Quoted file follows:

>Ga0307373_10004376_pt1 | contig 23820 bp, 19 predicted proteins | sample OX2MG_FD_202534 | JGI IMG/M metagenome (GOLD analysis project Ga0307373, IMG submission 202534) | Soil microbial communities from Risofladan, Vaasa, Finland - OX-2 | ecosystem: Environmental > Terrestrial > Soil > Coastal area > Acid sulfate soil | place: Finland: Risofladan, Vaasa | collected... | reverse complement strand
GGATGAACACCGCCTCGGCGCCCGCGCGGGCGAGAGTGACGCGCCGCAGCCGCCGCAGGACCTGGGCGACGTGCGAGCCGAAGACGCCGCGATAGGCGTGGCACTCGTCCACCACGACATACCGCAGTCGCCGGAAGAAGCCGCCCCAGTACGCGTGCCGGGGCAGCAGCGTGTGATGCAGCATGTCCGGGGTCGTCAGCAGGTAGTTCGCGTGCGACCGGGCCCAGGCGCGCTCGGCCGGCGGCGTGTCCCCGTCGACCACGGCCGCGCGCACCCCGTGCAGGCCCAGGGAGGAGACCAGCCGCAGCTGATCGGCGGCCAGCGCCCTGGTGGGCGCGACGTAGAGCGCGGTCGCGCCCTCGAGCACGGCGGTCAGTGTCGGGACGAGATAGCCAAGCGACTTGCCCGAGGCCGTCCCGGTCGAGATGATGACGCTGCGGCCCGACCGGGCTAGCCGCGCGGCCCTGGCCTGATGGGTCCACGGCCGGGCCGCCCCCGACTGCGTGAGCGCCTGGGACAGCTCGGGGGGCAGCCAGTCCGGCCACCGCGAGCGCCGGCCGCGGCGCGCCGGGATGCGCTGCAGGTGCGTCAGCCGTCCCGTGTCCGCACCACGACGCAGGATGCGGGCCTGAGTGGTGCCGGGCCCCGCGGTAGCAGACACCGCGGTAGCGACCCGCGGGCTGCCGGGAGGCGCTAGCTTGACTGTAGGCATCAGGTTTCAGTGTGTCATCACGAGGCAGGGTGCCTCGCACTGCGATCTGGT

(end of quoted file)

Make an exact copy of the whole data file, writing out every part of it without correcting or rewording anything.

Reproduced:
>Ga0307373_10004376_pt1 | contig 23820 bp, 19 predicted proteins | sample OX2MG_FD_202534 | JGI IMG/M metagenome (GOLD analysis project Ga0307373, IMG submission 202534) | Soil microbial communities from Risofladan, Vaasa, Finland - OX-2 | ecosystem: Environmental > Terrestrial > Soil > Coastal area > Acid sulfate soil | place: Finland: Risofladan, Vaasa | collected... | reverse complement strand
GGATGAACACCGCCTCGGCGCCCGCGCGGGCGAGAGTGACGCGCCGCAGCCGCCGCAGGACCTGGGCGACGTGCGAGCCGAAGACGCCGCGATAGGCGTGGCACTCGTCCACCACGACATACCGCAGTCGCCGGAAGAAGCCGCCCCAGTACGCGTGCCGGGGCAGCAGCGTGTGATGCAGCATGTCCGGGGTCGTCAGCAGGTAGTTCGCGTGCGACCGGGCCCAGGCGCGCTCGGCCGGCGGCGTGTCCCCGTCGACCACGGCCGCGCGCACCCCGTGCAGGCCCAGGGAGGAGACCAGCCGCAGCTGATCGGCGGCCAGCGCCCTGGTGGGCGCGACGTAGAGCGCGGTCGCGCCCTCGAGCACGGCGGTCAGTGTCGGGACGAGATAGCCAAGCGACTTGCCCGAGGCCGTCCCGGTCGAGATGATGACGCTGCGGCCCGACCGGGCTAGCCGCGCGGCCCTGGCCTGATGGGTCCACGGCCGGGCCGCCCCCGACTGCGTGAGCGCCTGGGACAGCTCGGGGGGCAGCCAGTCCGGCCACCGCGAGCGCCGGCCGCGGCGCGCCGGGATGCGCTGCAGGTGCGTCAGCCGTCCCGTGTCCGCACCACGACGCAGGATGCGGGCCTGAGTGGTGCCGGGCCCCGCGGTAGCAGACACCGCGGTAGCGACCCGCGGGCTGCCGGGAGGCGCTAGCTTGACTGTAGGCATCAGGTTTCAGTGTGTCATCACGAGGCAGGGTGCCTCGCACTGCGATCTGGT